I actually did my MA thesis on the political philosophy of Jefferson. He's an amazing writer to read - regardless of what you think about what he has to say. The Thomas Jefferson Digital Archive is an amazing resource if you are interested. The best thing about it is that many of the documents are available online in their original form - that is, in the man's own hand. I find this to be hugely insightful, especially if you look at where he's scratched out words and changed his mind on his wording.
posted by strixus at 10:05 PM on April 13, 2009

If by "amazing" you mean a kitschy Palladian pastiche, then sure, amazing!

I love the UVA campus.

If that makes me middlebrow, then so be it.
posted by jayder at 10:39 PM on April 13, 2009

I love the UVA campus.

Nobody who really loves it would call it a "campus".
posted by LionIndex at 11:22 PM on April 13, 2009 [3 favorites]

twoleftfeet: I once spent a few days with Clay Jenkinson. He is one of the people I am very glad to call a gentleman and a scholar. He may not be a public intellectual on a national scale, but he's a fine example of a regional one.
posted by honest knave at 12:35 AM on April 14, 2009

Happy Birthday Mr. Jefferson!

After a family visit at the age of 12 to Monticello and Charlottesville, I decided then and there that I would spend my four years of college at The University. Every day, walking the Lawn to get to class no matter how hung over I was, I was reminded of Mr. Jefferson's intellectual curiosity, his respect for education and his love of Gusbergers.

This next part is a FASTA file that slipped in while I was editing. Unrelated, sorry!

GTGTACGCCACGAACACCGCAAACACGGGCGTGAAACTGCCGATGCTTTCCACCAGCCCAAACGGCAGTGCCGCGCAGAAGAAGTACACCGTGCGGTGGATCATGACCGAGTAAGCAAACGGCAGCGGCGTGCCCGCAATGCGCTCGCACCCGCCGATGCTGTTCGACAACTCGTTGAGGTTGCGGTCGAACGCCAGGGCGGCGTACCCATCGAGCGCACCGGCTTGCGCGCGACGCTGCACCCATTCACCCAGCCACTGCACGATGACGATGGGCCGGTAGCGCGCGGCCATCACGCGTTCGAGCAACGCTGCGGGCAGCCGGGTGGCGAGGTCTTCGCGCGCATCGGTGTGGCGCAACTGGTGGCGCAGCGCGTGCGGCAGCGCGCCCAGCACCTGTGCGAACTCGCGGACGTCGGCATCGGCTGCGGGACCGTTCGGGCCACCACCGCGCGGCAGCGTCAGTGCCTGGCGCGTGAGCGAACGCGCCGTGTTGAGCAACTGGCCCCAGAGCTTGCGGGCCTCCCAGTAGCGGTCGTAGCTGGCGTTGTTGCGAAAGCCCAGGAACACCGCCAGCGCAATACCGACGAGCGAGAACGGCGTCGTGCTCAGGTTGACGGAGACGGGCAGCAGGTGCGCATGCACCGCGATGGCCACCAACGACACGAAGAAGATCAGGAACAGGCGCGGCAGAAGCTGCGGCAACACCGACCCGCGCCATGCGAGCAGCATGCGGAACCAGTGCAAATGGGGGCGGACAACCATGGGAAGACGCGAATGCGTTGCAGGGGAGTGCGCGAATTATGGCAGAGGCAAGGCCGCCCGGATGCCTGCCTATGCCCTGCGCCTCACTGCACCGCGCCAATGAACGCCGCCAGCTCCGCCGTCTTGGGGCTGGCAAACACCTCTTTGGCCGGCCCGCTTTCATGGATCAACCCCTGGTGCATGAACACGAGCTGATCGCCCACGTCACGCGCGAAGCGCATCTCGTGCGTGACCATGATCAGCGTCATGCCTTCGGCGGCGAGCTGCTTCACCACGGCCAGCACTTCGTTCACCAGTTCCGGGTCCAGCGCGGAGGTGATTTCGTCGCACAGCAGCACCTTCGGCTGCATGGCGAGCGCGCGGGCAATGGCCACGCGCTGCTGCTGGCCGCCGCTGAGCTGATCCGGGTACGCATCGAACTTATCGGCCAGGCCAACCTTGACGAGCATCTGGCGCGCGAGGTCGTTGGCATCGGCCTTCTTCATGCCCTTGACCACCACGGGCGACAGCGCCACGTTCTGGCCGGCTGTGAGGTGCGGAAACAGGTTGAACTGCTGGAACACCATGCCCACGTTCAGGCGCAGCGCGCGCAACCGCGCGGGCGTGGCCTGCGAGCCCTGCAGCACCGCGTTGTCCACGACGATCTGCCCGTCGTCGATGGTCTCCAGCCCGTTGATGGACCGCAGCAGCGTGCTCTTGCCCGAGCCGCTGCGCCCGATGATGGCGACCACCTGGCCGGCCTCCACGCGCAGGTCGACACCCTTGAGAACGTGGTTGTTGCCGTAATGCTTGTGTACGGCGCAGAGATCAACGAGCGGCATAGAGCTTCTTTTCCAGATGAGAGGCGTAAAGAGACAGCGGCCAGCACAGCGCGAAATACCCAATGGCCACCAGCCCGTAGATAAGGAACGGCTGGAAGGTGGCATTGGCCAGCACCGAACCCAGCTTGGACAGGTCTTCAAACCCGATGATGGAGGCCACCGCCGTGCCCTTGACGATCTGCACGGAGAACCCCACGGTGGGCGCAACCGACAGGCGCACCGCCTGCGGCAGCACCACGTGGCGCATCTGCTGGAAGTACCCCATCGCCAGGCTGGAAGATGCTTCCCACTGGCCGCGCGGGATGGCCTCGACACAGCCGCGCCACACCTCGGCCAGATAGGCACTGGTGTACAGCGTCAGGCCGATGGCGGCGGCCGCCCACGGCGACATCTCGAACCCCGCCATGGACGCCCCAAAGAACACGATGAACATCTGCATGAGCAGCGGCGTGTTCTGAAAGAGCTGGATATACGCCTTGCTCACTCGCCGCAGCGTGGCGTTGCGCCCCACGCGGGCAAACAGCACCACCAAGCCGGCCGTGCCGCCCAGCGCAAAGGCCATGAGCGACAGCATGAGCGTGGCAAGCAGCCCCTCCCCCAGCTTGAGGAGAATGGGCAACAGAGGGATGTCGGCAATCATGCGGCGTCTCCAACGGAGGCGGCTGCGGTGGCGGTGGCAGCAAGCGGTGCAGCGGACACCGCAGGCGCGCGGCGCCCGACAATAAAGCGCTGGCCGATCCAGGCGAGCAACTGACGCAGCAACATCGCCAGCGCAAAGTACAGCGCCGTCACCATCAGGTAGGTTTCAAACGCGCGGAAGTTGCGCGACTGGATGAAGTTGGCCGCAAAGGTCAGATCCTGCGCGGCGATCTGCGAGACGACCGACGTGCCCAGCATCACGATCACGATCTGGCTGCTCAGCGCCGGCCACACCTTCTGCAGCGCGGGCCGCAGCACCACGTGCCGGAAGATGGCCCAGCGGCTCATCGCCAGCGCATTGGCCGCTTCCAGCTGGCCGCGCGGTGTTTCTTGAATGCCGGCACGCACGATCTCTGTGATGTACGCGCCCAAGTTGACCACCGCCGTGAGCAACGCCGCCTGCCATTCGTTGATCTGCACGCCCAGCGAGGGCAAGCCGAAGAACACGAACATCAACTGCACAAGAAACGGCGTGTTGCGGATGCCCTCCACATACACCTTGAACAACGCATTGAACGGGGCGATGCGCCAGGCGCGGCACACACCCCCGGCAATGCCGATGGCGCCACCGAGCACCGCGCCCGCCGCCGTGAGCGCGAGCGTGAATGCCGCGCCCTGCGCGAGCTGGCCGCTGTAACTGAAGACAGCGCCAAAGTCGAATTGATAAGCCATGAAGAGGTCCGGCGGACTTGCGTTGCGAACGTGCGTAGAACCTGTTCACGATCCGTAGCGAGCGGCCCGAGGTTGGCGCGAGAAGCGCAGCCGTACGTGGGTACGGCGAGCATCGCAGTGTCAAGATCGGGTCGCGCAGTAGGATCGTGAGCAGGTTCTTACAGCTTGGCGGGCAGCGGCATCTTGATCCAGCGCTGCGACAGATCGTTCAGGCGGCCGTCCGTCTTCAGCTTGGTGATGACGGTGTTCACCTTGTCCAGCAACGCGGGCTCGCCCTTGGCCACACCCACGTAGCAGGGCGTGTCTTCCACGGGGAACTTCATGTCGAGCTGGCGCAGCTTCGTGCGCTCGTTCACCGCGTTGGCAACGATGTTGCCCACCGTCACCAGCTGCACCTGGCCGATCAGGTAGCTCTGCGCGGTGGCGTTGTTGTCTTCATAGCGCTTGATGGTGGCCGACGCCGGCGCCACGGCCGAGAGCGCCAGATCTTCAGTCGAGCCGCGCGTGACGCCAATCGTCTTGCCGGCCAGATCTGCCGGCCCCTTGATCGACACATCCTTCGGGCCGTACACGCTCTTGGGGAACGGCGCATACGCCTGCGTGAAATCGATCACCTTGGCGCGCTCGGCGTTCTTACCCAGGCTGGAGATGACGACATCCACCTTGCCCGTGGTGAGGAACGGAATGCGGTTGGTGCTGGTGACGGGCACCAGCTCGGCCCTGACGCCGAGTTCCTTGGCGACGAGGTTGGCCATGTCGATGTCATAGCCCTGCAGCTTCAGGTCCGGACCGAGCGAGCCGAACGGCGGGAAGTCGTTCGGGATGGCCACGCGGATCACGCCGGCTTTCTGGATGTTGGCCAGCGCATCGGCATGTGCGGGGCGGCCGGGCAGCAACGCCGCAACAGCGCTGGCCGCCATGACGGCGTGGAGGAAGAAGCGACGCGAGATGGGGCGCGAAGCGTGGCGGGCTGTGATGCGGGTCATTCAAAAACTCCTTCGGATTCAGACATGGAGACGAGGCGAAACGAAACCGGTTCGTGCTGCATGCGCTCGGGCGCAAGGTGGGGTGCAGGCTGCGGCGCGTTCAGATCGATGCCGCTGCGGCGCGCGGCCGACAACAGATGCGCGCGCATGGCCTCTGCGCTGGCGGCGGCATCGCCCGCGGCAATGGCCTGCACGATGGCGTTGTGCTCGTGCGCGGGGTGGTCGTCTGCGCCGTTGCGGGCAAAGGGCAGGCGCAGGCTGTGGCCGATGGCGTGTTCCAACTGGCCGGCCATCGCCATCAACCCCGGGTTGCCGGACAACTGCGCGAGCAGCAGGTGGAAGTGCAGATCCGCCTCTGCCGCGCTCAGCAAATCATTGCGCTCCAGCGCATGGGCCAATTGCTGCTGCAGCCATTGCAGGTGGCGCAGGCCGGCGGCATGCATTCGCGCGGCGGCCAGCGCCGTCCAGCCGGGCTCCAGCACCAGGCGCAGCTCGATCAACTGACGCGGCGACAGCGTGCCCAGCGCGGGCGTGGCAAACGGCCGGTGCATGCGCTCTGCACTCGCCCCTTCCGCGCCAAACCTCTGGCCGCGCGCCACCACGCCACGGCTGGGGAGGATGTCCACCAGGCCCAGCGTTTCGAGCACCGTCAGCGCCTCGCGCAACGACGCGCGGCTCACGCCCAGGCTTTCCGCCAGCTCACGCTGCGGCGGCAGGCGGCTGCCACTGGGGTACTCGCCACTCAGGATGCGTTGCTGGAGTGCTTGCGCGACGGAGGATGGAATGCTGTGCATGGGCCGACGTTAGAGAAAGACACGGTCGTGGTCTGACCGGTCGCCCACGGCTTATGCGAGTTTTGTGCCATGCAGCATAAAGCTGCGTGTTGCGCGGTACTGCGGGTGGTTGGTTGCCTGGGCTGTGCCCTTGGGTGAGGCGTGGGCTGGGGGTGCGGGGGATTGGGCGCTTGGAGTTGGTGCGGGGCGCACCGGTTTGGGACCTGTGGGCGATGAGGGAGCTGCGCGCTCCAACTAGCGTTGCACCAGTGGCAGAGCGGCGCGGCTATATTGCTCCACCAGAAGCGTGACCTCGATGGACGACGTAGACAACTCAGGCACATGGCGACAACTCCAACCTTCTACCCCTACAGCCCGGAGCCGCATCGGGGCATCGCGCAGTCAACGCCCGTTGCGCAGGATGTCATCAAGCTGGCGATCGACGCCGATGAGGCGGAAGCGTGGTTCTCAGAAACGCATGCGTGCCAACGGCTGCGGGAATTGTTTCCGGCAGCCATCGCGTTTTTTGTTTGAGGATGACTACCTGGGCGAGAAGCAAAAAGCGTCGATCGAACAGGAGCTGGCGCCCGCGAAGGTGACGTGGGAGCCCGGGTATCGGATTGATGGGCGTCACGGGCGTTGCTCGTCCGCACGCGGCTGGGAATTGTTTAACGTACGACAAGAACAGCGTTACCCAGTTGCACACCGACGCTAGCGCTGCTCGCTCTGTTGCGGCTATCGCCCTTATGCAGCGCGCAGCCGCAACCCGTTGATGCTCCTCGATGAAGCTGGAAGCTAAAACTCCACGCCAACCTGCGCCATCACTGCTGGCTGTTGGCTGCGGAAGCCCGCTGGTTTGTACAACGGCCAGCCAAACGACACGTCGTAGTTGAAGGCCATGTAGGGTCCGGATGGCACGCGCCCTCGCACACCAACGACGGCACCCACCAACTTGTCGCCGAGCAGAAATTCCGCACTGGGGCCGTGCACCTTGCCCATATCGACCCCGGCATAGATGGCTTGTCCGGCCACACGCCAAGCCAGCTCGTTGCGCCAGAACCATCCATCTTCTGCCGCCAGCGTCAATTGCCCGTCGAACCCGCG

posted by JohnnyGunn at 3:59 AM on April 14, 2009 [2 favorites]

"I have sworn upon the altar of God eternal vigilance against all forms of tyranny over the mind of Man*."

*Except slavery.

And for this single reason, Jefferson is overrated.
posted by Pollomacho at 4:52 AM on April 14, 2009

We still have slavery, you know. We just don't call it that anymore.
posted by Henry C. Mabuse at 5:06 AM on April 14, 2009

You are right Henry and it is still as wrong as it was in Jefferson's time. Even Jefferson knew it:

"[C]an the liberties of a nation be thought secure when we have removed their only firm basis, a conviction in the minds of the people that these liberties are of the gift of God? That they are not to be violated but with his wrath? Indeed I tremble for my country when I reflect that God is just: that his justice cannot sleep for ever: that considering numbers, nature and natural means only, a revolution of the wheel of fortune, an exchange of situation is among possible events: that it may become probable by supernatural interference!"

- Notes on the State of Virginia
posted by Pollomacho at 5:41 AM on April 14, 2009 [1 favorite]